Hary and the Homeless Football World CupTopic: Esendex
Hary, an account manager here at Esendex, was recently involved in the Homeless World Cup for Football AKA Soccer. As this is such a great cause and because we support a charity that helps the homeless in the UK, I thought it would be nice to find out more about this event and Hary’s involvement.
Andy: What exactly is the Homeless World Cup?Hary: The homeless world cup is an annual football tournament for the homeless, this year held in Poland, with a main objective to raise awareness for homelessness. It is also held to encourage people whom are homeless – be it due to alcohol, drugs, prison, or crime – to get involved in a social and community spirited event. Andy: How does the tournament itself work?Hary: Well, this year there were teams from 64 countries that entered. The event is self-funded by the countries’ team through corporate donations, general donations, fundraising and by selling the infamous Big Issue magazine. The event lasts for 7 days and is a knock-out tournament. Although some teams are clearly there to try and win, many teams that participate are just there to take part and raise awareness. The teams are made up of 4 players; 1 goal keeper and 3 outfield players. Each squad has a max of 13 players that can be subbed in throughout the game. Andy: What was your role in this tournament?
Hary: I was there to referee the games, I have done this for a number of years and I am extremely proud and lucky to be able to support such a great cause. It has taken me all over the world, with my first appearance here in Melbourne, Australia and since I have travelled to countries including Italy, Brazil, France, Mexico and Poland. The referees are funded by Specsavers, who cover all the travel and accommodation costs. My company, Ref’s World, supply the merchandise and kits the referees use as well.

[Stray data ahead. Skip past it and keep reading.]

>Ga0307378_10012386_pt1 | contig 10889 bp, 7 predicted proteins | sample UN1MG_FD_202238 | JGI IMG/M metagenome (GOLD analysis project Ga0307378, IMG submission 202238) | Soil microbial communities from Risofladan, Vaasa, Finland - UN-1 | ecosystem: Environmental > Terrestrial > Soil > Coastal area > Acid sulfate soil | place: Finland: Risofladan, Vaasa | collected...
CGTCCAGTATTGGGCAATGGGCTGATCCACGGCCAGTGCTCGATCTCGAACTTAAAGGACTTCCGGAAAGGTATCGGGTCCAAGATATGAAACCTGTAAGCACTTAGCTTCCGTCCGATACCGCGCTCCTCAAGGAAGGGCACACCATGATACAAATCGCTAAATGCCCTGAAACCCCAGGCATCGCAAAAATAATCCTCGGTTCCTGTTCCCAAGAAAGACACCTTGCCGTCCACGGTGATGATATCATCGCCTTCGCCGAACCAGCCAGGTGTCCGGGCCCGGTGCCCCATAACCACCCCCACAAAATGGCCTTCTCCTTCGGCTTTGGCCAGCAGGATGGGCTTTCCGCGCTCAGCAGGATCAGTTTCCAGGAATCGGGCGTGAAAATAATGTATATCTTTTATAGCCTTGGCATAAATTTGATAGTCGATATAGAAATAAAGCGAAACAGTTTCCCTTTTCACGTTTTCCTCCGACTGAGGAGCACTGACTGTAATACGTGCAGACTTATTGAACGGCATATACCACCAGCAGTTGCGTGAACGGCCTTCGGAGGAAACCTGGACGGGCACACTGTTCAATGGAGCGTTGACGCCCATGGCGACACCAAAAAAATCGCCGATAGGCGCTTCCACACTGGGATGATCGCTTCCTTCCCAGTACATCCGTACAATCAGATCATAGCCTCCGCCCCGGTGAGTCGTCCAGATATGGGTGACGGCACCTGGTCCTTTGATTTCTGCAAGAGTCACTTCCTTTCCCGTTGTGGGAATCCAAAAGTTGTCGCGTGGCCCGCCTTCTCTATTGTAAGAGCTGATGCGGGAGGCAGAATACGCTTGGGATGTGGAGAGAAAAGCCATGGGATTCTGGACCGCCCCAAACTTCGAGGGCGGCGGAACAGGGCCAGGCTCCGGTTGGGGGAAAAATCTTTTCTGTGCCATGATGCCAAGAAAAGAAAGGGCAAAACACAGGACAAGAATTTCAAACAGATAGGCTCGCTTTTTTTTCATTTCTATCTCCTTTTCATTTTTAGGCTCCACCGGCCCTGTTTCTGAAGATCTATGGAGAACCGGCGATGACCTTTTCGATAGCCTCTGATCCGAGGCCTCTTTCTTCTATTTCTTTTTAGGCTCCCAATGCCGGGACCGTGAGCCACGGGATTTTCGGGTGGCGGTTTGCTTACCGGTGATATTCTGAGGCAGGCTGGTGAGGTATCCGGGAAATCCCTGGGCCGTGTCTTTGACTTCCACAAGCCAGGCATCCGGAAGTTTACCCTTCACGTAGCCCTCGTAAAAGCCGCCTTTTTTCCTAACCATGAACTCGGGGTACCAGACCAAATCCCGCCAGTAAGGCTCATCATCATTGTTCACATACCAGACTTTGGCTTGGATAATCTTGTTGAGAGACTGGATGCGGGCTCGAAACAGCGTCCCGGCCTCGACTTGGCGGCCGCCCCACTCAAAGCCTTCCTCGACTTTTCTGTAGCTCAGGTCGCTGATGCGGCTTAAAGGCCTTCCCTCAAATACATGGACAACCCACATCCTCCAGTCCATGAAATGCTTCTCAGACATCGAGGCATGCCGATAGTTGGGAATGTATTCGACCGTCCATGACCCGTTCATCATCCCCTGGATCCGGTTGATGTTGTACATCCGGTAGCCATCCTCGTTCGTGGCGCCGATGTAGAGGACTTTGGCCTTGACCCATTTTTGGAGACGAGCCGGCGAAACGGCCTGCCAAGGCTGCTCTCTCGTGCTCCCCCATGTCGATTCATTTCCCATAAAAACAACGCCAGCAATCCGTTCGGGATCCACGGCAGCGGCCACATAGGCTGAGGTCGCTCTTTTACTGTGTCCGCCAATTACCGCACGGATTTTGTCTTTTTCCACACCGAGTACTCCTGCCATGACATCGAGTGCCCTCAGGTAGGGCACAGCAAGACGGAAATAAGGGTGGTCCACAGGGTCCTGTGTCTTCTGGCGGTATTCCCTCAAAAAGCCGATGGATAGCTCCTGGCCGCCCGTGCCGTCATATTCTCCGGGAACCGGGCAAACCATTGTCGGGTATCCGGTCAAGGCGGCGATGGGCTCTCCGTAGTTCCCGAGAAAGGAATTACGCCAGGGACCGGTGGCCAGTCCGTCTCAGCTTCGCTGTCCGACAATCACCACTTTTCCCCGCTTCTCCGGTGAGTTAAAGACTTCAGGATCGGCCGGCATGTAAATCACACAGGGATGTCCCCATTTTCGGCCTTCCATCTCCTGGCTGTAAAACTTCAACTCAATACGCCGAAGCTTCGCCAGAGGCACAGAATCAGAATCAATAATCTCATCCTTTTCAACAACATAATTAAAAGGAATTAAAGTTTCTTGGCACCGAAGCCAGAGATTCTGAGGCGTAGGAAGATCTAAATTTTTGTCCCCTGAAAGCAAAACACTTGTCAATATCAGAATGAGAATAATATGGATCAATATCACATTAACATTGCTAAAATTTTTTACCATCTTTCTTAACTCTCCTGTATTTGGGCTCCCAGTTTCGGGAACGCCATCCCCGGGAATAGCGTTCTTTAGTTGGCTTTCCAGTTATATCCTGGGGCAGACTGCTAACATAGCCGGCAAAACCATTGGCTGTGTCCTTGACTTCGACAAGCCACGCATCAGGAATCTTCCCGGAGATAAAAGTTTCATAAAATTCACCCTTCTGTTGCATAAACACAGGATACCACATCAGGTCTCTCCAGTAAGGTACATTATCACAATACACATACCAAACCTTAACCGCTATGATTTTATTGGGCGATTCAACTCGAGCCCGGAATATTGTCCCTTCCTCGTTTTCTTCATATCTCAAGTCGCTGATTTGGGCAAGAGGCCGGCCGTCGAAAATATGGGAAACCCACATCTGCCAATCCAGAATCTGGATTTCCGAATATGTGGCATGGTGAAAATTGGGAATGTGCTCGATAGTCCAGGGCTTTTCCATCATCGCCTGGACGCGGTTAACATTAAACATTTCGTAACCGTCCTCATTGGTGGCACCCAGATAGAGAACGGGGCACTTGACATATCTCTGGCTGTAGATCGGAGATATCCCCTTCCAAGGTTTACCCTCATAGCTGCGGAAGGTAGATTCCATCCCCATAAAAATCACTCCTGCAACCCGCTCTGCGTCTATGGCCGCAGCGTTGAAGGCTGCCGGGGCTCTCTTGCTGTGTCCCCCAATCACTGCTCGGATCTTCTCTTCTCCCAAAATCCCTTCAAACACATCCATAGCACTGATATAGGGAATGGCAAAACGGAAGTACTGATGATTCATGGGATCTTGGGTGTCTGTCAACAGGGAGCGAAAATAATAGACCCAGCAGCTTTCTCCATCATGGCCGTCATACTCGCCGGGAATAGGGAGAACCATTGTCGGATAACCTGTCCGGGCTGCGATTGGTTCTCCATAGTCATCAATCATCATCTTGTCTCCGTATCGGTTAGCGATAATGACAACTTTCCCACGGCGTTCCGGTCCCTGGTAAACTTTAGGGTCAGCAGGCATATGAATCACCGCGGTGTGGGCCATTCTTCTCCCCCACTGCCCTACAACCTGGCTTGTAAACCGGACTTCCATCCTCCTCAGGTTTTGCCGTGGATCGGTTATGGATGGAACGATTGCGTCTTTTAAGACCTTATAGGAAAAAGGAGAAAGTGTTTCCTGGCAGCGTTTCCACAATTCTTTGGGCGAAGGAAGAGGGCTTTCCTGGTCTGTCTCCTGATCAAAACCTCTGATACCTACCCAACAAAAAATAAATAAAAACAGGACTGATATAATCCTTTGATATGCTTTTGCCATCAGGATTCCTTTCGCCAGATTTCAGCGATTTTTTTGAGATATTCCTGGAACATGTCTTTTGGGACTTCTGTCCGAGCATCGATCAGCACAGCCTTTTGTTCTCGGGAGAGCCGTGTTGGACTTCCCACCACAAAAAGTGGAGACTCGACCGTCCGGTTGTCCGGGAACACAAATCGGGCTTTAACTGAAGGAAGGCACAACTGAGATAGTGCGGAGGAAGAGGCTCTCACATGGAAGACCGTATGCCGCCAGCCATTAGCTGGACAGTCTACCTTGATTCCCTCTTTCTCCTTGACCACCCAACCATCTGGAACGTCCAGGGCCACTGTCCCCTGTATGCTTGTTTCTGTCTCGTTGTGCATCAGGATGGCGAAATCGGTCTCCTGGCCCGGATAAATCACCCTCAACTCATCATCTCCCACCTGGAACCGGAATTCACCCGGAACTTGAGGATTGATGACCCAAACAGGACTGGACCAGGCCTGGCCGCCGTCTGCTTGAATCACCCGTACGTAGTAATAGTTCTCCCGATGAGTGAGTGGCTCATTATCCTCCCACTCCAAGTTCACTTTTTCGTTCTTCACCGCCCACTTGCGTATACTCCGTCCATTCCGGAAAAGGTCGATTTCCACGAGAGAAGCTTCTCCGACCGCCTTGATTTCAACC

Andy: What was your top highlight of the event?Hary: My top highlight has to be from the match between England and Australia. Australia are known quite well within the tournament as being a team that is there for the social and participation factor; there to have fun, raise awareness and not take themselves too seriously. The English, however, are quite a competitive team on the other hand.Being that the tournament had a knock-out structure, there can be no draws, so the match was taken to penalties – sudden death in fact. Now, there is a girl on the Australian team, named Suzie, who doesn’t get to play many games but she has been part of the team for a few years. She was first up to take a penalty and low and behold, she scores it. A player from the England team then steps up and completely misses their penalty; this meant Australia has won! The Australian team, being the great sports they are, cheered for the English team and everyone else cheered and had a good old celebration. It was a truly euphoric moment.It was clearly obvious to me, having refereed many matches in my time, that England seemed to be holding back somewhat. They were a stronger team, yet Australia pulled away with the first two goals. England soon equalised and the game continued this way throughout. England did not make it completely obvious that they were letting Australia into the game, so it was still entertaining to watch. When I blew the whistle for full-time the score finished level. It was a draw.I later went to talk to the manager of the England team, to find out what was going on, as it seemed clear to me that something felt predetermined about this game. The manager then recited a story about how last year the English team completely obliterated the Australian team, who at the time were again there for fun and had many female and sub-par players. The manager said that he felt ashamed of this brutal display and said if England ever played Australia again under his guidance, he’d do his most to make sure this didn’t happen again. He told his players the story and let them decide what they felt was the right thing to do. Clearly they felt the right thing to do was to give Australia a chance, and perhaps even let them win. For me, this is one of the best moments I’ve ever witnessed during refereeing a game. Andy: How did you find Poland in general?Hary: Poland as a country is fantastic; it’s beautiful with many sights to see, however the government there don’t support or advertise the Homeless World Cup. Like many countries, they probably don’t want to admit there is a big problem with homelessness and would rather ignore the issue, or at least not make it clear and obvious there is a problem. The people of Poland did help with the promotion, mainly through word of mouth and social media which is what the whole event is about. If an event can be promoted this way, then the awareness is clearly being spread.Andy: When and where is the next Homeless World Cup? And are you going to be involved again?Hary: The next tournament will be held in Chile and there are expected to around 70 countries enter. Chile’s local government will also be supporting this event, which is rare, so it should attract many more spectators and be a much bigger event in general. I have every intention of participating in the next one as the feeling is so addictive. You feel great about what you are doing and have a great time doing it. The more of these events I take part in the more I notice people recognising me. I’m known as ‘Hary, the Australian Referee’, which is also a great feeling. I can honestly say that I could do this and only this and be happy with my life.